Sleep apnea is quite common among adults, and if you are dealing with this sleep disorder you probably want to know all you can about it. It is essential that you know what it is and the risk factors too so that you can seek medical attention and in time get rid of this problem. 

What is sleep apnea and what are the symptoms?

Sleep apnea is a sleeping disorder in which you experience one or more pauses or reduction in breathing while sleeping. Medically apnea is defined as a span of time during which the breathing is reduced or is completely stopped. If breathing stops for 10 seconds or more it is known as apnea. Usually the breathing resumes with a choking sound or a snort. This chronic condition disrupts your sleep and with your sleep quality drastically reduced, you will suffer from excessive daytime sleepiness. Besides the obvious complaints of feeling always tired, chronic sleep deprivation has other side effects as well.

How is sleep apnea detected?

Since it occurs when people are sleeping, the condition often goes undetected. Usually bed partners or family members notice the symptoms during the stages of sleep. Most of us experience breaks in breathing, and that is actually quite normal. However, when the breathing stops for a prolonged time or in greater frequency, it becomes a matter of concern. 

What causes sleep apnea and what are the types of sleep apnea

Sleep apnea is categorized into three types, namely obstructive, central, and mixed. 

•Obstructive apnea is caused by blockage in the air passage like an enlarged tonsil. 

•The respiratory center of the brain is responsible for controlling the breathing process. When there is any problem in its operation, central apnea occurs. Usually in infants this type is more commonly observed as the brain is not fully matured.

•Mixed apnea is a combination of obstructive and central apnea. It is also observed more in infants and children who have less control on their breathing.

Sleep Apnea: Risk Factors

Anyone can experience sleep this condition. However, there are certain conditions that put you at more risk of it. It is essential that you recognize these risk factors and try to minimize them to ensure good health.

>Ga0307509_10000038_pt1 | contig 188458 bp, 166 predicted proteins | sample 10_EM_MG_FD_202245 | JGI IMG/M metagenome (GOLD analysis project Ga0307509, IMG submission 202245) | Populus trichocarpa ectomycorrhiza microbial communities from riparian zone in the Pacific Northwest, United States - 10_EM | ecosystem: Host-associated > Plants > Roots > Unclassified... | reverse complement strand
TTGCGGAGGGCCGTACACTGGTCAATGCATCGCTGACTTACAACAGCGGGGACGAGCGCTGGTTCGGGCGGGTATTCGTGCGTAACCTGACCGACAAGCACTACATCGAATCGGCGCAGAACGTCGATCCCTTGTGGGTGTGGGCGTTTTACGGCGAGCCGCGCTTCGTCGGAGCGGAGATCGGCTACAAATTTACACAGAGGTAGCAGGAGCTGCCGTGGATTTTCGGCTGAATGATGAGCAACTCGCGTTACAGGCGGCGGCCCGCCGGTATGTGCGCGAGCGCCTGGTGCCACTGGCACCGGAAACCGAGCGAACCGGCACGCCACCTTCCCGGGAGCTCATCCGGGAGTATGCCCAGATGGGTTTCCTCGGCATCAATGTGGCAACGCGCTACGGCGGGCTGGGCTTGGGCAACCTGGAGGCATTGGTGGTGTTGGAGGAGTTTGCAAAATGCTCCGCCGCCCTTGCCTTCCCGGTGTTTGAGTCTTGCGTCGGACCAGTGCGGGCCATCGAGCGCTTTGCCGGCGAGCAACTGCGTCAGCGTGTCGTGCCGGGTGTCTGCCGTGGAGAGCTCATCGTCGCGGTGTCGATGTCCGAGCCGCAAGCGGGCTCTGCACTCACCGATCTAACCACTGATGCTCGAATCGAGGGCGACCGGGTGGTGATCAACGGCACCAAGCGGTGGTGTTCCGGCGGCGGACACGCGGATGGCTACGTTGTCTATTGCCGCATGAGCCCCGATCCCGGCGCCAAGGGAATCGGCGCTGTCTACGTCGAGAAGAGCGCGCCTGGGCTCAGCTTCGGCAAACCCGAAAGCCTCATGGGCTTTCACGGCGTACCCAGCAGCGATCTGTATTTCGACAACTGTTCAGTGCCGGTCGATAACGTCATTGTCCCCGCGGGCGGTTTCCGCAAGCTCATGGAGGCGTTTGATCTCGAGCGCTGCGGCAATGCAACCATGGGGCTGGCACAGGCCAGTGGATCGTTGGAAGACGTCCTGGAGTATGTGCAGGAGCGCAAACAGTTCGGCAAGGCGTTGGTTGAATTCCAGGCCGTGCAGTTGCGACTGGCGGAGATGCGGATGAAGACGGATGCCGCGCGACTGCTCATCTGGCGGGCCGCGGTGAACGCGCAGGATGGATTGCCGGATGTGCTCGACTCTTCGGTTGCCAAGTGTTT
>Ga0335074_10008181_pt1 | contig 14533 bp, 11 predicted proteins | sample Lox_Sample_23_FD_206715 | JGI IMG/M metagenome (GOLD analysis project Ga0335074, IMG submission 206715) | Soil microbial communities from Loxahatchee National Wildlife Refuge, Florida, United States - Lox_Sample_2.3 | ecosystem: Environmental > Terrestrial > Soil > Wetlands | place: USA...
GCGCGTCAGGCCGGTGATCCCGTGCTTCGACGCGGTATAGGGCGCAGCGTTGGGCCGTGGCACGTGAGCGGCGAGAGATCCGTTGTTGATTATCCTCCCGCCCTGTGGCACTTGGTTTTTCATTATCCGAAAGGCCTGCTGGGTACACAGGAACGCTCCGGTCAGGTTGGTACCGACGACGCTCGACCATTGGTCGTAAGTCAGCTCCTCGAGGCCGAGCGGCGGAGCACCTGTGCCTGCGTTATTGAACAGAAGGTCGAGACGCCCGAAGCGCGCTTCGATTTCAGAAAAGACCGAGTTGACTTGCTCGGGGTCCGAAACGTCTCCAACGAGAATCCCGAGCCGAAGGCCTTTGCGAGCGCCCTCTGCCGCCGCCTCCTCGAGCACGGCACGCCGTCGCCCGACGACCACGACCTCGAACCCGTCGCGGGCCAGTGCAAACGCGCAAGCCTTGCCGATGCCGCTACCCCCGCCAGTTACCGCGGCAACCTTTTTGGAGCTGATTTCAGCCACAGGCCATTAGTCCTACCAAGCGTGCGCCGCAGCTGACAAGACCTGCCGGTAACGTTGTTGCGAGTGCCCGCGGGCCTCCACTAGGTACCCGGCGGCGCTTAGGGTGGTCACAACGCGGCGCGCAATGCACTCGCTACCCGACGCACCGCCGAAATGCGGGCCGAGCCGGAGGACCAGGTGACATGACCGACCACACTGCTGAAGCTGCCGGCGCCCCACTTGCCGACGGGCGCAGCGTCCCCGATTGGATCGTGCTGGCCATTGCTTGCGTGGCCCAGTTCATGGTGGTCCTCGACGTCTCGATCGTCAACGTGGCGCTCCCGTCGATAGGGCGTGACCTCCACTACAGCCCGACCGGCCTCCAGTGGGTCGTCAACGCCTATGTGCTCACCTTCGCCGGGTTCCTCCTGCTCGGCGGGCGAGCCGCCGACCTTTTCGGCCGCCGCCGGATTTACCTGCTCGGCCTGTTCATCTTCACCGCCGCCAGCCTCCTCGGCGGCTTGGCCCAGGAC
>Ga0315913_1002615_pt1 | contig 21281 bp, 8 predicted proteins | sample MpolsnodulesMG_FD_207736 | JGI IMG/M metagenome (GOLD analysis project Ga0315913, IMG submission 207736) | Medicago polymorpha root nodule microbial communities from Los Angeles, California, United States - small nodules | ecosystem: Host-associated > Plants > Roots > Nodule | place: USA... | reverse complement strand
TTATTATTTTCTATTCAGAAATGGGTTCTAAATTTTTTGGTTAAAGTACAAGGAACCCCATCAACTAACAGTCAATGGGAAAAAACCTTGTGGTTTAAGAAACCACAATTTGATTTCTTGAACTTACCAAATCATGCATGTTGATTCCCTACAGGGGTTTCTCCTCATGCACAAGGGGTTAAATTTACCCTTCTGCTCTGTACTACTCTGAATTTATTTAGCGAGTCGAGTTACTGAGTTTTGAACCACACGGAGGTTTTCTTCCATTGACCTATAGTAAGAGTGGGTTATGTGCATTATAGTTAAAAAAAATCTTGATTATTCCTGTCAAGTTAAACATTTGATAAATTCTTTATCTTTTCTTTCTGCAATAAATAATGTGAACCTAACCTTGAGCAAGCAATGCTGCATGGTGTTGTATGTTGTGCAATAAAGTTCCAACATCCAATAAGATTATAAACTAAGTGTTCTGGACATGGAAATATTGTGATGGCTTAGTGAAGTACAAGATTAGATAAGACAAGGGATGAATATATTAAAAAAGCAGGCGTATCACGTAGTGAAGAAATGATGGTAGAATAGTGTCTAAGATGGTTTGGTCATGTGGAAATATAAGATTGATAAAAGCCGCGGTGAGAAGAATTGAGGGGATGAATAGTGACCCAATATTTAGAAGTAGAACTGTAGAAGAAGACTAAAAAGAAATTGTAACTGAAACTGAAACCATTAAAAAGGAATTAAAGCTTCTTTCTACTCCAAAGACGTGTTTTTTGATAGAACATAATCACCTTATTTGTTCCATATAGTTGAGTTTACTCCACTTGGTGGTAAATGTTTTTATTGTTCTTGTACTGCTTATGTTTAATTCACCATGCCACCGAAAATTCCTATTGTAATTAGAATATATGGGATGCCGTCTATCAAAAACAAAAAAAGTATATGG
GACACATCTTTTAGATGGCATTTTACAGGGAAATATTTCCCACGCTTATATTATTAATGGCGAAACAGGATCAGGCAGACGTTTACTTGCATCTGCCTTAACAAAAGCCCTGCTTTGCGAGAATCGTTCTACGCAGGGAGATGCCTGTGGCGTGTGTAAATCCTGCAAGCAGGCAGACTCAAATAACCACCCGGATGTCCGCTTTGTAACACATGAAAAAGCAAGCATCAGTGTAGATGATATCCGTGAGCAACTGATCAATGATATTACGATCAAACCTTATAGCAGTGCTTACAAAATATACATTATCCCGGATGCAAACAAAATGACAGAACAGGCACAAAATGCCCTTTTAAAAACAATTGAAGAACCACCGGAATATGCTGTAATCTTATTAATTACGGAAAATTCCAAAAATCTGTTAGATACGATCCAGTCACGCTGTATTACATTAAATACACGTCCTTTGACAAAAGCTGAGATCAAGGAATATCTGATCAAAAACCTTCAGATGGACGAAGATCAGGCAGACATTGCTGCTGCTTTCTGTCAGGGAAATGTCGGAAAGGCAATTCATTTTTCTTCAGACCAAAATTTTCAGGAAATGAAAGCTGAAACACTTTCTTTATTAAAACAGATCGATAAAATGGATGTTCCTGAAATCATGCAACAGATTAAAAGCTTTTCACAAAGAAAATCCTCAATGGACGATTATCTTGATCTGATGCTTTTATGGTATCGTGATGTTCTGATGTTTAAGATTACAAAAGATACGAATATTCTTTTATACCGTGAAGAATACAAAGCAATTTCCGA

Your Weight

People who are overweight are at higher risks of developing obstructive sleep apnea. Fat deposits around the upper airway may create obstructions in breathing. 

Suffering from Hypertension

People who suffer from high blood pressure commonly get sleep apnea.

Your Gender as a Factor

It has been found out that males have 50% higher chance of having sleep apnea. For women the risk of developing sleep apnea increases after menopause.

Smoking Habit

Smoking exposes you to greater risks of sleep apnea. Actually, smoking increases the risk almost three times as compared to people who do not smoke. 

Neck Circumference

Oddly enough, people with thick neck are often found to have sleep apnea. It has been seen that people with neck circumference of over 17 inches have an increased chance of getting sleep apnea.

Sitting for a Long Time at Work or at Home

People who spend most of the daytime sitting are found to have sleep apnea. The body fluid tends to shift towards the upper body blocking the airways and causing apnea.


If you think you or a loved one has sleep apnea, you can do something about it. It is vital to treat sleep apnea as it can disrupt your normal life. For treatment of sleep apnea, consult your physician or a sleep doctor specialist who commonly treats obstructive sleep apnea syndrome.